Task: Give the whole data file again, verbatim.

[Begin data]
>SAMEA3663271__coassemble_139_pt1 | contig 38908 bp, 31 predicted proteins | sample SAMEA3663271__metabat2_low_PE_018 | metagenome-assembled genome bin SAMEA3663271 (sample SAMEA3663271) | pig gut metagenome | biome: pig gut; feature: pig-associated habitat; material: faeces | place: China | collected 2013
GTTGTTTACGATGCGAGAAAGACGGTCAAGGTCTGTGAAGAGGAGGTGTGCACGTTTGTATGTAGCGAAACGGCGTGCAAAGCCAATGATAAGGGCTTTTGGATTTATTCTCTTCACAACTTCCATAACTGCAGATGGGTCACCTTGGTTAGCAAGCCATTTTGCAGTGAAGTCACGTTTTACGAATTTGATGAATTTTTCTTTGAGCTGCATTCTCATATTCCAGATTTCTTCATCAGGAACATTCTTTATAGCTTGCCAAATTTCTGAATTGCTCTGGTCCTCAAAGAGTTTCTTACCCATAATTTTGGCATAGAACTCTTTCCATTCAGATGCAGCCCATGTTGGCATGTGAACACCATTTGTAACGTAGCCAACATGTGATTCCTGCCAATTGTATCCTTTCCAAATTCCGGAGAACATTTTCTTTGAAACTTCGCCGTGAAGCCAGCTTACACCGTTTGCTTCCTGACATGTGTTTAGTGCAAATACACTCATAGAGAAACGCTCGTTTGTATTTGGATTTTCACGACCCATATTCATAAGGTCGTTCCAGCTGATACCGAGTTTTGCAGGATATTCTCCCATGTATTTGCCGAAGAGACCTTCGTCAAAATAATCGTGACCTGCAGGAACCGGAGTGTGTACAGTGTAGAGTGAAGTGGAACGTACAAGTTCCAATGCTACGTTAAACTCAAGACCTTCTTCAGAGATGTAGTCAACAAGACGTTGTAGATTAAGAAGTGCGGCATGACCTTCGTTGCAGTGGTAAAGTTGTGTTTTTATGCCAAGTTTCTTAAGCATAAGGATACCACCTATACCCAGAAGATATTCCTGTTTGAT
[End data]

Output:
>SAMEA3663271__coassemble_139_pt1 | contig 38908 bp, 31 predicted proteins | sample SAMEA3663271__metabat2_low_PE_018 | metagenome-assembled genome bin SAMEA3663271 (sample SAMEA3663271) | pig gut metagenome | biome: pig gut; feature: pig-associated habitat; material: faeces | place: China | collected 2013
GTTGTTTACGATGCGAGAAAGACGGTCAAGGTCTGTGAAGAGGAGGTGTGCACGTTTGTATGTAGCGAAACGGCGTGCAAAGCCAATGATAAGGGCTTTTGGATTTATTCTCTTCACAACTTCCATAACTGCAGATGGGTCACCTTGGTTAGCAAGCCATTTTGCAGTGAAGTCACGTTTTACGAATTTGATGAATTTTTCTTTGAGCTGCATTCTCATATTCCAGATTTCTTCATCAGGAACATTCTTTATAGCTTGCCAAATTTCTGAATTGCTCTGGTCCTCAAAGAGTTTCTTACCCATAATTTTGGCATAGAACTCTTTCCATTCAGATGCAGCCCATGTTGGCATGTGAACACCATTTGTAACGTAGCCAACATGTGATTCCTGCCAATTGTATCCTTTCCAAATTCCGGAGAACATTTTCTTTGAAACTTCGCCGTGAAGCCAGCTTACACCGTTTGCTTCCTGACATGTGTTTAGTGCAAATACACTCATAGAGAAACGCTCGTTTGTATTTGGATTTTCACGACCCATATTCATAAGGTCGTTCCAGCTGATACCGAGTTTTGCAGGATATTCTCCCATGTATTTGCCGAAGAGACCTTCGTCAAAATAATCGTGACCTGCAGGAACCGGAGTGTGTACAGTGTAGAGTGAAGTGGAACGTACAAGTTCCAATGCTACGTTAAACTCAAGACCTTCTTCAGAGATGTAGTCAACAAGACGTTGTAGATTAAGAAGTGCGGCATGACCTTCGTTGCAGTGGTAAAGTTGTGTTTTTATGCCAAGTTTCTTAAGCATAAGGATACCACCTATACCCAGAAGATATTCCTGTTTGAT